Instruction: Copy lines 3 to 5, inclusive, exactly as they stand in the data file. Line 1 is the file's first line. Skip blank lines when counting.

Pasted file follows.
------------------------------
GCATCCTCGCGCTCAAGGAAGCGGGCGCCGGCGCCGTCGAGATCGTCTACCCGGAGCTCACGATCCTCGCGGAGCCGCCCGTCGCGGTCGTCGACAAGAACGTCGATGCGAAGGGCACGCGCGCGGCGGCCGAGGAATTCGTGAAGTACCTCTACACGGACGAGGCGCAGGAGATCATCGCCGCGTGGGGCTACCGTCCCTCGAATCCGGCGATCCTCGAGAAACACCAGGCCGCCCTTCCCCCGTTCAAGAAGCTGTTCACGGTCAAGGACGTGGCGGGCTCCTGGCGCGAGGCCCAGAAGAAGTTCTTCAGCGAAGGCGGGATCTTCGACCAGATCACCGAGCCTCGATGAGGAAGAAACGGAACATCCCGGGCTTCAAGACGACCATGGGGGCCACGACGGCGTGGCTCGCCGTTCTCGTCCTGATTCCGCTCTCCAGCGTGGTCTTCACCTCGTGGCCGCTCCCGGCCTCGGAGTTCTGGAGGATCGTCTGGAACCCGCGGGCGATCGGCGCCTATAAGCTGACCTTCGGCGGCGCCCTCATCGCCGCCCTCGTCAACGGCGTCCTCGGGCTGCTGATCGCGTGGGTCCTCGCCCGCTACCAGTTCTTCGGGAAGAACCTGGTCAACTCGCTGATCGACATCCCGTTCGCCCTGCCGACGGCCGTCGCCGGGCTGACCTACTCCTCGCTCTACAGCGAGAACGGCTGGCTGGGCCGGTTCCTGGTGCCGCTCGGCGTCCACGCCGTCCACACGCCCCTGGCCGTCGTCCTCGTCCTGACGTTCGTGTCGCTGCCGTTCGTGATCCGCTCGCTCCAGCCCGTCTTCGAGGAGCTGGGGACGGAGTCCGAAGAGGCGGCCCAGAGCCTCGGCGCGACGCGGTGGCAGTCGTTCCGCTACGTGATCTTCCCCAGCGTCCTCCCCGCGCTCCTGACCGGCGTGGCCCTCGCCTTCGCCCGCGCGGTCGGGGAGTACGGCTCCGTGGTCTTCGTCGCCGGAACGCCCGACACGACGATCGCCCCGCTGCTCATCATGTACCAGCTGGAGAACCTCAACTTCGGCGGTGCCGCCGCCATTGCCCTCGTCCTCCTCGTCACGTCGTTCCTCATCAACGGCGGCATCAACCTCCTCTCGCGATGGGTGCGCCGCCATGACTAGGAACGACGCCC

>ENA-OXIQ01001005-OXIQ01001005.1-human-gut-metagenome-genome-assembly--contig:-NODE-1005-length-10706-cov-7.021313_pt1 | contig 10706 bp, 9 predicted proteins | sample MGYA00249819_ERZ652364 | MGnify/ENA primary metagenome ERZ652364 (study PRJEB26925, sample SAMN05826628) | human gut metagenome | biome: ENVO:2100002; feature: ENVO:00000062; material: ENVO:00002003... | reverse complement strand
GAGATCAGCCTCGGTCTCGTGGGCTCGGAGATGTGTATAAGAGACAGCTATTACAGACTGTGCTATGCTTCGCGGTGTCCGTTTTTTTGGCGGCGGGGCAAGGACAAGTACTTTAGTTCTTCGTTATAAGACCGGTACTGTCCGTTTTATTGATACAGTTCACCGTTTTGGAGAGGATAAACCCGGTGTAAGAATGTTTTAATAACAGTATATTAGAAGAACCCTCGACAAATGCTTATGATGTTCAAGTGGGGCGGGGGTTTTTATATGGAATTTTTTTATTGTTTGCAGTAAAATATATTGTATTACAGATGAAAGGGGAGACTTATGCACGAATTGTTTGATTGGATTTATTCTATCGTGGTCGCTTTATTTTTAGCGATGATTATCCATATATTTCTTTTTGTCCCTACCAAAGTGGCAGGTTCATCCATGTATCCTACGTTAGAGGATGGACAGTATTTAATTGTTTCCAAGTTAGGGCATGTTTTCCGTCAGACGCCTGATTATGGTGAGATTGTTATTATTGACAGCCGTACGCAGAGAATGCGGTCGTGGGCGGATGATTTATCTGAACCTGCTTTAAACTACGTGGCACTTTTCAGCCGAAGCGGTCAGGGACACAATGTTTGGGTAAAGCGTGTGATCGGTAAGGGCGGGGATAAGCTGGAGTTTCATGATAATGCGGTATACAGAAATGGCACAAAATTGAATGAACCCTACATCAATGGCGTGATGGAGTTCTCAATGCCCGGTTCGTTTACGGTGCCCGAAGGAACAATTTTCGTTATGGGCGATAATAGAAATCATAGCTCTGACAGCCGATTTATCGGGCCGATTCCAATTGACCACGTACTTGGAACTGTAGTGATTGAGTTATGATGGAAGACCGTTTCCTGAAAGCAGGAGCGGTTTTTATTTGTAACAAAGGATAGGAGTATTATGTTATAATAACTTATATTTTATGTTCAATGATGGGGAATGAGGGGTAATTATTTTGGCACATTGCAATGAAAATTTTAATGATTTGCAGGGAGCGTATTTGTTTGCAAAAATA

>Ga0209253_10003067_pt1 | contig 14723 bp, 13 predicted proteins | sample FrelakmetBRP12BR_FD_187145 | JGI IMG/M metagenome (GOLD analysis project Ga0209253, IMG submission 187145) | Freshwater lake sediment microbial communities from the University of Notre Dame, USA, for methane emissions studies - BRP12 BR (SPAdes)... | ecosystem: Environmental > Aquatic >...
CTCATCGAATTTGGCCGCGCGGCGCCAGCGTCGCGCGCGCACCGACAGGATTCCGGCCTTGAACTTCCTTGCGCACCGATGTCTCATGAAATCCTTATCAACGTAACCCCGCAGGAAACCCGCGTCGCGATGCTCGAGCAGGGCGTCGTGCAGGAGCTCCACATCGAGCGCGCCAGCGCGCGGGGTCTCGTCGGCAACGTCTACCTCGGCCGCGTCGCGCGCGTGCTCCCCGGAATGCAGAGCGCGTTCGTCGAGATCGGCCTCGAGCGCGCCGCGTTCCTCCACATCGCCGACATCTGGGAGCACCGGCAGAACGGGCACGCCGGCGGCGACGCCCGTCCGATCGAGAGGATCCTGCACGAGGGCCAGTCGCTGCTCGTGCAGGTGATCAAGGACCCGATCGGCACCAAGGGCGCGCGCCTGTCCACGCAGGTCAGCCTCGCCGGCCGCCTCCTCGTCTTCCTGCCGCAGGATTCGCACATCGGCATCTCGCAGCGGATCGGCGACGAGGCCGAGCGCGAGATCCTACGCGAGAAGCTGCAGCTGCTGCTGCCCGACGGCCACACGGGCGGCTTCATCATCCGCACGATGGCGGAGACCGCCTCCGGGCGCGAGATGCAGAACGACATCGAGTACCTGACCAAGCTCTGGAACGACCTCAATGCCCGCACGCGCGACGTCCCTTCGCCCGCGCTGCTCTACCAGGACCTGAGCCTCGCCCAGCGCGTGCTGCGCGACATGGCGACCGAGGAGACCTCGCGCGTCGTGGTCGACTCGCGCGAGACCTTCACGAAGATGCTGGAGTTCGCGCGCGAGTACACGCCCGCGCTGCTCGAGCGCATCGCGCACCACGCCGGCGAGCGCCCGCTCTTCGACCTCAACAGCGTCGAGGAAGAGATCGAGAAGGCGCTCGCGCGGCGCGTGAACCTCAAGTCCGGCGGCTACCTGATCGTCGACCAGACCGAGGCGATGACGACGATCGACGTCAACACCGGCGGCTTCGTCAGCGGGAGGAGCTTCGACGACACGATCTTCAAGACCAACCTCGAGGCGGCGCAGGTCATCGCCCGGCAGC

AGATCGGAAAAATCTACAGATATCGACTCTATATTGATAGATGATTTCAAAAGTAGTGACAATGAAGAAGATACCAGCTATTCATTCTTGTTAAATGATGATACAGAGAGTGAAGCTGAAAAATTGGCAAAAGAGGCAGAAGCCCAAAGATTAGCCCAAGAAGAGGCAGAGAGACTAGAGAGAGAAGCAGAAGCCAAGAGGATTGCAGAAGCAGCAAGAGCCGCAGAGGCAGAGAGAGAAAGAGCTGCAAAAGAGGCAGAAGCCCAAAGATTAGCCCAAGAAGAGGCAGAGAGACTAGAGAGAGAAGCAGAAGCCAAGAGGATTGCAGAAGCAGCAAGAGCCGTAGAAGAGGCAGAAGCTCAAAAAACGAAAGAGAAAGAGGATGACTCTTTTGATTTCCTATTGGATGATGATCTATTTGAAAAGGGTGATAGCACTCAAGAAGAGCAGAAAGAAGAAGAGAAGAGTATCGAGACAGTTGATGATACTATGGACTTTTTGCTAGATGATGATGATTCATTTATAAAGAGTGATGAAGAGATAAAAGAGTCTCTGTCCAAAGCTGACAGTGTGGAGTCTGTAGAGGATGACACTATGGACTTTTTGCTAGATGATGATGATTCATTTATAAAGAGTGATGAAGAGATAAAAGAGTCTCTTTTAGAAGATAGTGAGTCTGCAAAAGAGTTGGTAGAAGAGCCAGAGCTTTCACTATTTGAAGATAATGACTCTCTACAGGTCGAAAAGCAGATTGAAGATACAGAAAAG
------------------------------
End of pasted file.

GAGATCAGCCTCGGTCTCGTGGGCTCGGAGATGTGTATAAGAGACAGCTATTACAGACTGTGCTATGCTTCGCGGTGTCCGTTTTTTTGGCGGCGGGGCAAGGACAAGTACTTTAGTTCTTCGTTATAAGACCGGTACTGTCCGTTTTATTGATACAGTTCACCGTTTTGGAGAGGATAAACCCGGTGTAAGAATGTTTTAATAACAGTATATTAGAAGAACCCTCGACAAATGCTTATGATGTTCAAGTGGGGCGGGGGTTTTTATATGGAATTTTTTTATTGTTTGCAGTAAAATATATTGTATTACAGATGAAAGGGGAGACTTATGCACGAATTGTTTGATTGGATTTATTCTATCGTGGTCGCTTTATTTTTAGCGATGATTATCCATATATTTCTTTTTGTCCCTACCAAAGTGGCAGGTTCATCCATGTATCCTACGTTAGAGGATGGACAGTATTTAATTGTTTCCAAGTTAGGGCATGTTTTCCGTCAGACGCCTGATTATGGTGAGATTGTTATTATTGACAGCCGTACGCAGAGAATGCGGTCGTGGGCGGATGATTTATCTGAACCTGCTTTAAACTACGTGGCACTTTTCAGCCGAAGCGGTCAGGGACACAATGTTTGGGTAAAGCGTGTGATCGGTAAGGGCGGGGATAAGCTGGAGTTTCATGATAATGCGGTATACAGAAATGGCACAAAATTGAATGAACCCTACATCAATGGCGTGATGGAGTTCTCAATGCCCGGTTCGTTTACGGTGCCCGAAGGAACAATTTTCGTTATGGGCGATAATAGAAATCATAGCTCTGACAGCCGATTTATCGGGCCGATTCCAATTGACCACGTACTTGGAACTGTAGTGATTGAGTTATGATGGAAGACCGTTTCCTGAAAGCAGGAGCGGTTTTTATTTGTAACAAAGGATAGGAGTATTATGTTATAATAACTTATATTTTATGTTCAATGATGGGGAATGAGGGGTAATTATTTTGGCACATTGCAATGAAAATTTTAATGATTTGCAGGGAGCGTATTTGTTTGCAAAAATA

>Ga0209253_10003067_pt1 | contig 14723 bp, 13 predicted proteins | sample FrelakmetBRP12BR_FD_187145 | JGI IMG/M metagenome (GOLD analysis project Ga0209253, IMG submission 187145) | Freshwater lake sediment microbial communities from the University of Notre Dame, USA, for methane emissions studies - BRP12 BR (SPAdes)... | ecosystem: Environmental > Aquatic >...
CTCATCGAATTTGGCCGCGCGGCGCCAGCGTCGCGCGCGCACCGACAGGATTCCGGCCTTGAACTTCCTTGCGCACCGATGTCTCATGAAATCCTTATCAACGTAACCCCGCAGGAAACCCGCGTCGCGATGCTCGAGCAGGGCGTCGTGCAGGAGCTCCACATCGAGCGCGCCAGCGCGCGGGGTCTCGTCGGCAACGTCTACCTCGGCCGCGTCGCGCGCGTGCTCCCCGGAATGCAGAGCGCGTTCGTCGAGATCGGCCTCGAGCGCGCCGCGTTCCTCCACATCGCCGACATCTGGGAGCACCGGCAGAACGGGCACGCCGGCGGCGACGCCCGTCCGATCGAGAGGATCCTGCACGAGGGCCAGTCGCTGCTCGTGCAGGTGATCAAGGACCCGATCGGCACCAAGGGCGCGCGCCTGTCCACGCAGGTCAGCCTCGCCGGCCGCCTCCTCGTCTTCCTGCCGCAGGATTCGCACATCGGCATCTCGCAGCGGATCGGCGACGAGGCCGAGCGCGAGATCCTACGCGAGAAGCTGCAGCTGCTGCTGCCCGACGGCCACACGGGCGGCTTCATCATCCGCACGATGGCGGAGACCGCCTCCGGGCGCGAGATGCAGAACGACATCGAGTACCTGACCAAGCTCTGGAACGACCTCAATGCCCGCACGCGCGACGTCCCTTCGCCCGCGCTGCTCTACCAGGACCTGAGCCTCGCCCAGCGCGTGCTGCGCGACATGGCGACCGAGGAGACCTCGCGCGTCGTGGTCGACTCGCGCGAGACCTTCACGAAGATGCTGGAGTTCGCGCGCGAGTACACGCCCGCGCTGCTCGAGCGCATCGCGCACCACGCCGGCGAGCGCCCGCTCTTCGACCTCAACAGCGTCGAGGAAGAGATCGAGAAGGCGCTCGCGCGGCGCGTGAACCTCAAGTCCGGCGGCTACCTGATCGTCGACCAGACCGAGGCGATGACGACGATCGACGTCAACACCGGCGGCTTCGTCAGCGGGAGGAGCTTCGACGACACGATCTTCAAGACCAACCTCGAGGCGGCGCAGGTCATCGCCCGGCAGC